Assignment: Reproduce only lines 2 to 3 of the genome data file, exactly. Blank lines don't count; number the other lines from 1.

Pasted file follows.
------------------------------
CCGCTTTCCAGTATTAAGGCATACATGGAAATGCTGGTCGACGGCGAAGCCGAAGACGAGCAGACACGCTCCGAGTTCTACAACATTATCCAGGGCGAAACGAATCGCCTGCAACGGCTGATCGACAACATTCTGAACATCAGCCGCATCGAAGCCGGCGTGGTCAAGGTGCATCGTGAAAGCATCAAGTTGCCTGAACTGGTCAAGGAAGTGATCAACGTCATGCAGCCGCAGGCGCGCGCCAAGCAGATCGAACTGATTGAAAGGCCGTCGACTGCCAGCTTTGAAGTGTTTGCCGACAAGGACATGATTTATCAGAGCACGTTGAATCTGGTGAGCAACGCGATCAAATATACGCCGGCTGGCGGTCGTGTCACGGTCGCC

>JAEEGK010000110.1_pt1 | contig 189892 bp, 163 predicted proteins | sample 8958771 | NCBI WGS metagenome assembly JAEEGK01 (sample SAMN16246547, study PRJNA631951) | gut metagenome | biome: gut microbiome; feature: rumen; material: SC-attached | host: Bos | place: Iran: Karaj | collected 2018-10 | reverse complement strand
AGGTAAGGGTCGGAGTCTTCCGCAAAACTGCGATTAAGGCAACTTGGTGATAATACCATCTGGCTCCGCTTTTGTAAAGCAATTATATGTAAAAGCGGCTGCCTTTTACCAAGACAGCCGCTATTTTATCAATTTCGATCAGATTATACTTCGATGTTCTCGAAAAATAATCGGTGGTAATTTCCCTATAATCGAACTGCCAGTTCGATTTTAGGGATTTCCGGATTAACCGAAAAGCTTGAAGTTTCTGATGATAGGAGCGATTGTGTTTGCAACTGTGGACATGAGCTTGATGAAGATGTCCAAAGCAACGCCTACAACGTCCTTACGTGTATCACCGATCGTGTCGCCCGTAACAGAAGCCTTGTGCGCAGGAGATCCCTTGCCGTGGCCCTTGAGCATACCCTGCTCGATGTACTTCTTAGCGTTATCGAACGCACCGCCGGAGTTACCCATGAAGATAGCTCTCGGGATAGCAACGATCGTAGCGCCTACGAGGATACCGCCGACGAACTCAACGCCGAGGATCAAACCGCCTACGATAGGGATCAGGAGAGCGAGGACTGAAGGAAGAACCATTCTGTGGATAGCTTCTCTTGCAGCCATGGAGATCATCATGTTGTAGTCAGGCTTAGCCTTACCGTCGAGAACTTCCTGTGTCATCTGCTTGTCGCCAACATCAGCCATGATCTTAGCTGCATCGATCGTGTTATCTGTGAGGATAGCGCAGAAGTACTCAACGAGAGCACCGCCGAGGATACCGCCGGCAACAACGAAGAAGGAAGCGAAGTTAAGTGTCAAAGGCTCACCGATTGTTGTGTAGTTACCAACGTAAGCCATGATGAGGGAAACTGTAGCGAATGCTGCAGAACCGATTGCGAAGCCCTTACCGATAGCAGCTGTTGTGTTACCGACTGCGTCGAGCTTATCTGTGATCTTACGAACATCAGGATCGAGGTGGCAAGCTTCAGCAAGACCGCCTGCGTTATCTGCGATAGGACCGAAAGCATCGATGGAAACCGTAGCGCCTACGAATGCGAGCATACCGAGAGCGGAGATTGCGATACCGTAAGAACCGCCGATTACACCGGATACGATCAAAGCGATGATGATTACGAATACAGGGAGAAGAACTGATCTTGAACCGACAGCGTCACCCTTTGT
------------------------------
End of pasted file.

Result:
>JAEEGK010000110.1_pt1 | contig 189892 bp, 163 predicted proteins | sample 8958771 | NCBI WGS metagenome assembly JAEEGK01 (sample SAMN16246547, study PRJNA631951) | gut metagenome | biome: gut microbiome; feature: rumen; material: SC-attached | host: Bos | place: Iran: Karaj | collected 2018-10 | reverse complement strand
AGGTAAGGGTCGGAGTCTTCCGCAAAACTGCGATTAAGGCAACTTGGTGATAATACCATCTGGCTCCGCTTTTGTAAAGCAATTATATGTAAAAGCGGCTGCCTTTTACCAAGACAGCCGCTATTTTATCAATTTCGATCAGATTATACTTCGATGTTCTCGAAAAATAATCGGTGGTAATTTCCCTATAATCGAACTGCCAGTTCGATTTTAGGGATTTCCGGATTAACCGAAAAGCTTGAAGTTTCTGATGATAGGAGCGATTGTGTTTGCAACTGTGGACATGAGCTTGATGAAGATGTCCAAAGCAACGCCTACAACGTCCTTACGTGTATCACCGATCGTGTCGCCCGTAACAGAAGCCTTGTGCGCAGGAGATCCCTTGCCGTGGCCCTTGAGCATACCCTGCTCGATGTACTTCTTAGCGTTATCGAACGCACCGCCGGAGTTACCCATGAAGATAGCTCTCGGGATAGCAACGATCGTAGCGCCTACGAGGATACCGCCGACGAACTCAACGCCGAGGATCAAACCGCCTACGATAGGGATCAGGAGAGCGAGGACTGAAGGAAGAACCATTCTGTGGATAGCTTCTCTTGCAGCCATGGAGATCATCATGTTGTAGTCAGGCTTAGCCTTACCGTCGAGAACTTCCTGTGTCATCTGCTTGTCGCCAACATCAGCCATGATCTTAGCTGCATCGATCGTGTTATCTGTGAGGATAGCGCAGAAGTACTCAACGAGAGCACCGCCGAGGATACCGCCGGCAACAACGAAGAAGGAAGCGAAGTTAAGTGTCAAAGGCTCACCGATTGTTGTGTAGTTACCAACGTAAGCCATGATGAGGGAAACTGTAGCGAATGCTGCAGAACCGATTGCGAAGCCCTTACCGATAGCAGCTGTTGTGTTACCGACTGCGTCGAGCTTATCTGTGATCTTACGAACATCAGGATCGAGGTGGCAAGCTTCAGCAAGACCGCCTGCGTTATCTGCGATAGGACCGAAAGCATCGATGGAAACCGTAGCGCCTACGAATGCGAGCATACCGAGAGCGGAGATTGCGATACCGTAAGAACCGCCGATTACACCGGATACGATCAAAGCGATGATGATTACGAATACAGGGAGAAGAACTGATCTTGAACCGACAGCGTCACCCTTTGT